The Natural Mother of the Child by Krys Malcolm Belc
Published by Counterpoint Press, 2021
Rating: ⭐ ⭐ ⭐ ⭐
This memoir explores Belc’s experiences as a transmasculine nonbinary parent, with a particular focus on the shifting nature of identity, and the language we use to define ourselves.
Born biologically female, Belc was yet to undergo surgery or hormone replacement, but was living and presenting publicly as a man, when he decided to have a child via a sperm donor. There is such fascinating insight into the complexities of queer parenthood, with Belc both amazed and horrified by the changes he goes through. It was the disconnect between the wonderful bond he felt with his child and his discomfort with the bodily processes of carrying, birthing, and nursing a child that confirmed in Belc’s mind that he was indeed not a woman in any of the societally accepted ways. As soon as he finished breastfeeding (having had to reluctantly stop binding his chest), he began the formal process of taking testosterone.
Belc is also a parent to two other children, carried by his cis-female partner, Anna. He very much feels like the children’s dad – and is deeply uncomfortable with being called a mother, even to the child he birthed – and yet, heteronormativity is so widely accepted, that to tell people he is his son’s father feels like a denial of their physical bond. He is proud to have carried him, and doesn’t want to erase that history. It is here we see the importance of the words we use to label ourselves and each other – and how frustrating it can be when those labels don’t easily apply to our own lived realities.
This leads on nicely into some great commentary on the general difficulty that queer people face in being recognised as a parent to the children they don’t have a direct biological link to (having been carried by their partner instead). Despite using sperm donations and raising their children together, Belc and his partner are not listed on the birth certificates, or recognised legally as a parent to the children they didn’t carry themselves. This means they have to adopt each other’s offspring to have any recognised rights over them (they worry that if one of them were to die, the other would have no legal right to custody, despite having raised all of their children together from birth, for example). However, this process also means the children’s biological father – a family friend – must relinquish all rights to the children, something that Belc feels great remorse over.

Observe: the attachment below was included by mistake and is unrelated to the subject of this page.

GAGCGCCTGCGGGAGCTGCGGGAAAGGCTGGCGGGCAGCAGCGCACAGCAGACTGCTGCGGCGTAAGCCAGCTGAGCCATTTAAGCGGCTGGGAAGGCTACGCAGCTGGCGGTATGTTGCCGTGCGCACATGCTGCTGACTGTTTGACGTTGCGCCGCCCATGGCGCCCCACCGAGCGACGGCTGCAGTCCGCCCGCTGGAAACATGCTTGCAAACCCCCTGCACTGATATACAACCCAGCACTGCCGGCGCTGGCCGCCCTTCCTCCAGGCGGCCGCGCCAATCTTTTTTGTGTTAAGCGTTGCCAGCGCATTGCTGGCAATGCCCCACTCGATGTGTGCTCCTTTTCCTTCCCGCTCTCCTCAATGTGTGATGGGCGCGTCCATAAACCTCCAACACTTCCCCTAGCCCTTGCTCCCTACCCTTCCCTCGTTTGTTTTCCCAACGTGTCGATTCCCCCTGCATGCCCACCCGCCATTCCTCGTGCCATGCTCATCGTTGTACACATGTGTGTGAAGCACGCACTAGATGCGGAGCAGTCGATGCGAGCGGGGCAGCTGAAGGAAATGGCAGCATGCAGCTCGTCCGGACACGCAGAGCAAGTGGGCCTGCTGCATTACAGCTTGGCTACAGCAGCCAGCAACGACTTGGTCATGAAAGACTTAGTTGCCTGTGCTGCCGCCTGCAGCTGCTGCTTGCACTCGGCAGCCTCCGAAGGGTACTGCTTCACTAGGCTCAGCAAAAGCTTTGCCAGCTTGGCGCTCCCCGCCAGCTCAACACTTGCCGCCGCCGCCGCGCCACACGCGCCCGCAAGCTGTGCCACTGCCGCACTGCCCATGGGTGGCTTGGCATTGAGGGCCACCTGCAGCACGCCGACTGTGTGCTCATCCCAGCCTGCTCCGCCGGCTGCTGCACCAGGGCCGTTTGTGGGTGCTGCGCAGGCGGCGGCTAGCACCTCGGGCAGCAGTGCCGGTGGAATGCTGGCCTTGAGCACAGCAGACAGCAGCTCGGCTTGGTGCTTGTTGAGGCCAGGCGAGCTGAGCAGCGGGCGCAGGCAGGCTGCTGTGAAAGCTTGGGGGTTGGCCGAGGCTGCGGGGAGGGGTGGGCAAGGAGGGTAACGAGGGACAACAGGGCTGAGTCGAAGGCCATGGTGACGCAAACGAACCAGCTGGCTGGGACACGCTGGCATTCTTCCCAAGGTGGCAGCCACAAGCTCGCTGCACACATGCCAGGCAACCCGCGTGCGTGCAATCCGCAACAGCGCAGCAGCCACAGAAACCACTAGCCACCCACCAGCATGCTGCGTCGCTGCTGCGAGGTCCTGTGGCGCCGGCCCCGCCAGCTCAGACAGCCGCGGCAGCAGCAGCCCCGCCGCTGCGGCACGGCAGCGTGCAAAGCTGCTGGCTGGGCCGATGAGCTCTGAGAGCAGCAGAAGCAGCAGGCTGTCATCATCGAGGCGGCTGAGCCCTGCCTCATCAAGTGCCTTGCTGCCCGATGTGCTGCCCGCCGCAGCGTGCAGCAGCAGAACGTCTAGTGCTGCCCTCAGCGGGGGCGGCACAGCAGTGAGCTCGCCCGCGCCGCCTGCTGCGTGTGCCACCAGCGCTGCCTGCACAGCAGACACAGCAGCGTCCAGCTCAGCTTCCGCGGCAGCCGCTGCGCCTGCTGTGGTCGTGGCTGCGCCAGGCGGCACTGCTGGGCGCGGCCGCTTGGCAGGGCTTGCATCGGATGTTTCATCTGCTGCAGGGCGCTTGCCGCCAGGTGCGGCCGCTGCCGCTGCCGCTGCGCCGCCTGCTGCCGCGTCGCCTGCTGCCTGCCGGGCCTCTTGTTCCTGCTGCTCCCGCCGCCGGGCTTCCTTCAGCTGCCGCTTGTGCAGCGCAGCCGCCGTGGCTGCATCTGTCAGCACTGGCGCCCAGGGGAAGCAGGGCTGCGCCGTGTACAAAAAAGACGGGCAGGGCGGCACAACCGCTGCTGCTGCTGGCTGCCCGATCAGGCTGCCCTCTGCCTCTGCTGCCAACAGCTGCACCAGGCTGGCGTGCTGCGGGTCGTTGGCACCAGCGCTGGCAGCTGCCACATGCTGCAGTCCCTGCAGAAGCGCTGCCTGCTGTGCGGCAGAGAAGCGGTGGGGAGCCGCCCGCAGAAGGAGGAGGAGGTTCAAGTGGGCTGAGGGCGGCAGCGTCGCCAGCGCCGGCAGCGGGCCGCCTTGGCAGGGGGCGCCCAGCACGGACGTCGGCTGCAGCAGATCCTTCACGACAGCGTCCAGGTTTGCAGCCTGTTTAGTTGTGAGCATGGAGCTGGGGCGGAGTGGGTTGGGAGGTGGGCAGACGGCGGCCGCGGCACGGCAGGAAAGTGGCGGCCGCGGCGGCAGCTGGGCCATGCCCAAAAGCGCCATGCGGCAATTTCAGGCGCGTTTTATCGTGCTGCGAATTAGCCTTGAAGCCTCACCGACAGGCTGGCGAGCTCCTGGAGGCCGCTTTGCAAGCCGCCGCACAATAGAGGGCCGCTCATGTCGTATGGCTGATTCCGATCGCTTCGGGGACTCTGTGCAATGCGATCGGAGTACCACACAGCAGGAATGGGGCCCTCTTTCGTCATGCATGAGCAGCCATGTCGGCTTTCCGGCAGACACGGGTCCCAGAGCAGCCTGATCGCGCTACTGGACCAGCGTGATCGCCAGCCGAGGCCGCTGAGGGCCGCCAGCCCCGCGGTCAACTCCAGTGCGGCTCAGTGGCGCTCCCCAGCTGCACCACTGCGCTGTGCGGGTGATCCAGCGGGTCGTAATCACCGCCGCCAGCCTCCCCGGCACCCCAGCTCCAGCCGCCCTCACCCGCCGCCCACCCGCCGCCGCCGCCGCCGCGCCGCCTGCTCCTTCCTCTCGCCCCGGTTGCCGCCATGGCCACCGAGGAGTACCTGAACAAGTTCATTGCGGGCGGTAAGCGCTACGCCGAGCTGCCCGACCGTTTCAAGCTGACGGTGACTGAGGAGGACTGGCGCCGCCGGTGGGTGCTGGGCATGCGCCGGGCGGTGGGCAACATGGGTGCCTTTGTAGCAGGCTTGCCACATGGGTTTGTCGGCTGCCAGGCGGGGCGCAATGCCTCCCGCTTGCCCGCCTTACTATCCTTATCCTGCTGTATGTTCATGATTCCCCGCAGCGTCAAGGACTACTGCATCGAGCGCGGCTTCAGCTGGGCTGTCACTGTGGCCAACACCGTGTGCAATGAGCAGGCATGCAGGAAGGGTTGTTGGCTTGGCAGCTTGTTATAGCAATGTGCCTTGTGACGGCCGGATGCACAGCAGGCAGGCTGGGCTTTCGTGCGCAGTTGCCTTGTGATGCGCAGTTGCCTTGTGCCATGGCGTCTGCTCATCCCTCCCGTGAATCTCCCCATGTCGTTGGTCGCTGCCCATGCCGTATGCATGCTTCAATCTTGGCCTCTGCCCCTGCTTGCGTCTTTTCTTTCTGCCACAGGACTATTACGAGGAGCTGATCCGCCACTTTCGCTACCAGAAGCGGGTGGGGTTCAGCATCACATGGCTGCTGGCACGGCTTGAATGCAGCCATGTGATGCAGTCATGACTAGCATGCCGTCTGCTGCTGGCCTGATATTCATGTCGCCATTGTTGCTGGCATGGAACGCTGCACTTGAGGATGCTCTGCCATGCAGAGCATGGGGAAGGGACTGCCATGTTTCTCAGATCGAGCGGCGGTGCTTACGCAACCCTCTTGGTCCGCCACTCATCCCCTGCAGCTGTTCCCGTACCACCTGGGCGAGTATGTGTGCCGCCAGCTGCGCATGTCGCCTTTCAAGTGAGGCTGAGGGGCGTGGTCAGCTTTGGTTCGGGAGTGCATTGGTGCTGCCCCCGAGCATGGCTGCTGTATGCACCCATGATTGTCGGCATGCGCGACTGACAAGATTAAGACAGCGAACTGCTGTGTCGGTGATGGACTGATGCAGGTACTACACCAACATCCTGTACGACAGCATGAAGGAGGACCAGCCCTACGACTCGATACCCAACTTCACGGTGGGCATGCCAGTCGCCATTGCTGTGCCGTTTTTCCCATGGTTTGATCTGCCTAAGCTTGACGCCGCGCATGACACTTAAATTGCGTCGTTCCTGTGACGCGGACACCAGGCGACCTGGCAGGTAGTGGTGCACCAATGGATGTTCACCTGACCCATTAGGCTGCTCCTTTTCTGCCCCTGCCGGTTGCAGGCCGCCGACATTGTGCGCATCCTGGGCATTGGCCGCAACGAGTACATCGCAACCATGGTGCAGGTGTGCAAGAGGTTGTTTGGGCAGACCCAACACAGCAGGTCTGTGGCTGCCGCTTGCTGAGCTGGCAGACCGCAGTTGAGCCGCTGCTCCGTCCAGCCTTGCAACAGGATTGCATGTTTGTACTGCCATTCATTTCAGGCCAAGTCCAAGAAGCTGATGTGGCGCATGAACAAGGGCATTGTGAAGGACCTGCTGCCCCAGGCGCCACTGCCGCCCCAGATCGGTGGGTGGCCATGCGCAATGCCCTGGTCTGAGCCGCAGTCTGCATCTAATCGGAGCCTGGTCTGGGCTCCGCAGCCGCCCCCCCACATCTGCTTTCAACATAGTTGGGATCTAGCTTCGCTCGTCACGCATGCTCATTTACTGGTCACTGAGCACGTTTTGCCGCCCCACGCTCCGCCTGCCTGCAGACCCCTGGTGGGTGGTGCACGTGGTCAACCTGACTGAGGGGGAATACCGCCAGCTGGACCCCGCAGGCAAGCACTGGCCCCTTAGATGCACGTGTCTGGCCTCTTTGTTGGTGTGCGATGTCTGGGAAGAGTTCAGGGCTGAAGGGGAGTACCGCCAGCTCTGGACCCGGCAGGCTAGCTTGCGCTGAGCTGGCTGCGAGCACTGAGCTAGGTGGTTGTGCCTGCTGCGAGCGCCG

Another interesting area explored is that of male rage. Once he has transitioned, Belc notes a marked difference in the way people – including his own partner and children – respond to him, especially when he is angry. Simply changing his outward appearance to present as a man is enough to make society instantly more fearful of him, which says a lot about how deep-rooted toxic masculinity has become.
As you can tell, there is a lot of depth and nuance to Belc’s situation, but it is presented in such an accessible way. What’s more, this complexity is beautifully counterbalanced by the simple act of loving his children, providing them with a happy home – as any parent aspires to – and an upbringing that encourages acceptance of difference.
A natural storyteller, Belc’s writing style is approachable, honest, and warm, often feeling like a heartfelt discussion with a friend. The essay-like structure, non-linear timeline, and shits between a first and second-person perspective can be a little jarring, however. Nonetheless, this fascinating read manages to capture so many of the struggles inherent to the trans/nonbinary experience, and the complicated ways in which they intersect with the joys of parenthood.
Thank you to the publisher for a free advanced copy in exchange for an honest review.
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